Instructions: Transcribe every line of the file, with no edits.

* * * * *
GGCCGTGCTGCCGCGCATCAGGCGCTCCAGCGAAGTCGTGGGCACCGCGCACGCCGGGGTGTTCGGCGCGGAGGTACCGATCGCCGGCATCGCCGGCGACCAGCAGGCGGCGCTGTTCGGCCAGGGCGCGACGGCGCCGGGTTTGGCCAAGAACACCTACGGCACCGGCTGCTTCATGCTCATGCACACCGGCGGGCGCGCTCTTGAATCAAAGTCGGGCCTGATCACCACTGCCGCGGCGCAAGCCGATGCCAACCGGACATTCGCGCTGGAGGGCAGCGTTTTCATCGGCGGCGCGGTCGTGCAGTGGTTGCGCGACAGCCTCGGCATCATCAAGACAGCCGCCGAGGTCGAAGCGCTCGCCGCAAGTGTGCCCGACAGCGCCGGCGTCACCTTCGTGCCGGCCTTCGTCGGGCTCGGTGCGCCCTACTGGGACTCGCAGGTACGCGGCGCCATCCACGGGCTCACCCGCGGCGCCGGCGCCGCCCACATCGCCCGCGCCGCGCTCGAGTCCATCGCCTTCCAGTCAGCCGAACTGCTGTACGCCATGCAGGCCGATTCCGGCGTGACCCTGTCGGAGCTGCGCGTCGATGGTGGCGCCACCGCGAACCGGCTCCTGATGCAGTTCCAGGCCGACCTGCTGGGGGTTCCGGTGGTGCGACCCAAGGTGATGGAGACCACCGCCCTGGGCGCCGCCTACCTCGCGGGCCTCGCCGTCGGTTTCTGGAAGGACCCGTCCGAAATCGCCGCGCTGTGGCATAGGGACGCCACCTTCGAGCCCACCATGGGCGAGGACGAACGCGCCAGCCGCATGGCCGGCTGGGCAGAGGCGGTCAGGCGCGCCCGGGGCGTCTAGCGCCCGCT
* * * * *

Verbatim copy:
GGCCGTGCTGCCGCGCATCAGGCGCTCCAGCGAAGTCGTGGGCACCGCGCACGCCGGGGTGTTCGGCGCGGAGGTACCGATCGCCGGCATCGCCGGCGACCAGCAGGCGGCGCTGTTCGGCCAGGGCGCGACGGCGCCGGGTTTGGCCAAGAACACCTACGGCACCGGCTGCTTCATGCTCATGCACACCGGCGGGCGCGCTCTTGAATCAAAGTCGGGCCTGATCACCACTGCCGCGGCGCAAGCCGATGCCAACCGGACATTCGCGCTGGAGGGCAGCGTTTTCATCGGCGGCGCGGTCGTGCAGTGGTTGCGCGACAGCCTCGGCATCATCAAGACAGCCGCCGAGGTCGAAGCGCTCGCCGCAAGTGTGCCCGACAGCGCCGGCGTCACCTTCGTGCCGGCCTTCGTCGGGCTCGGTGCGCCCTACTGGGACTCGCAGGTACGCGGCGCCATCCACGGGCTCACCCGCGGCGCCGGCGCCGCCCACATCGCCCGCGCCGCGCTCGAGTCCATCGCCTTCCAGTCAGCCGAACTGCTGTACGCCATGCAGGCCGATTCCGGCGTGACCCTGTCGGAGCTGCGCGTCGATGGTGGCGCCACCGCGAACCGGCTCCTGATGCAGTTCCAGGCCGACCTGCTGGGGGTTCCGGTGGTGCGACCCAAGGTGATGGAGACCACCGCCCTGGGCGCCGCCTACCTCGCGGGCCTCGCCGTCGGTTTCTGGAAGGACCCGTCCGAAATCGCCGCGCTGTGGCATAGGGACGCCACCTTCGAGCCCACCATGGGCGAGGACGAACGCGCCAGCCGCATGGCCGGCTGGGCAGAGGCGGTCAGGCGCGCCCGGGGCGTCTAGCGCCCGCT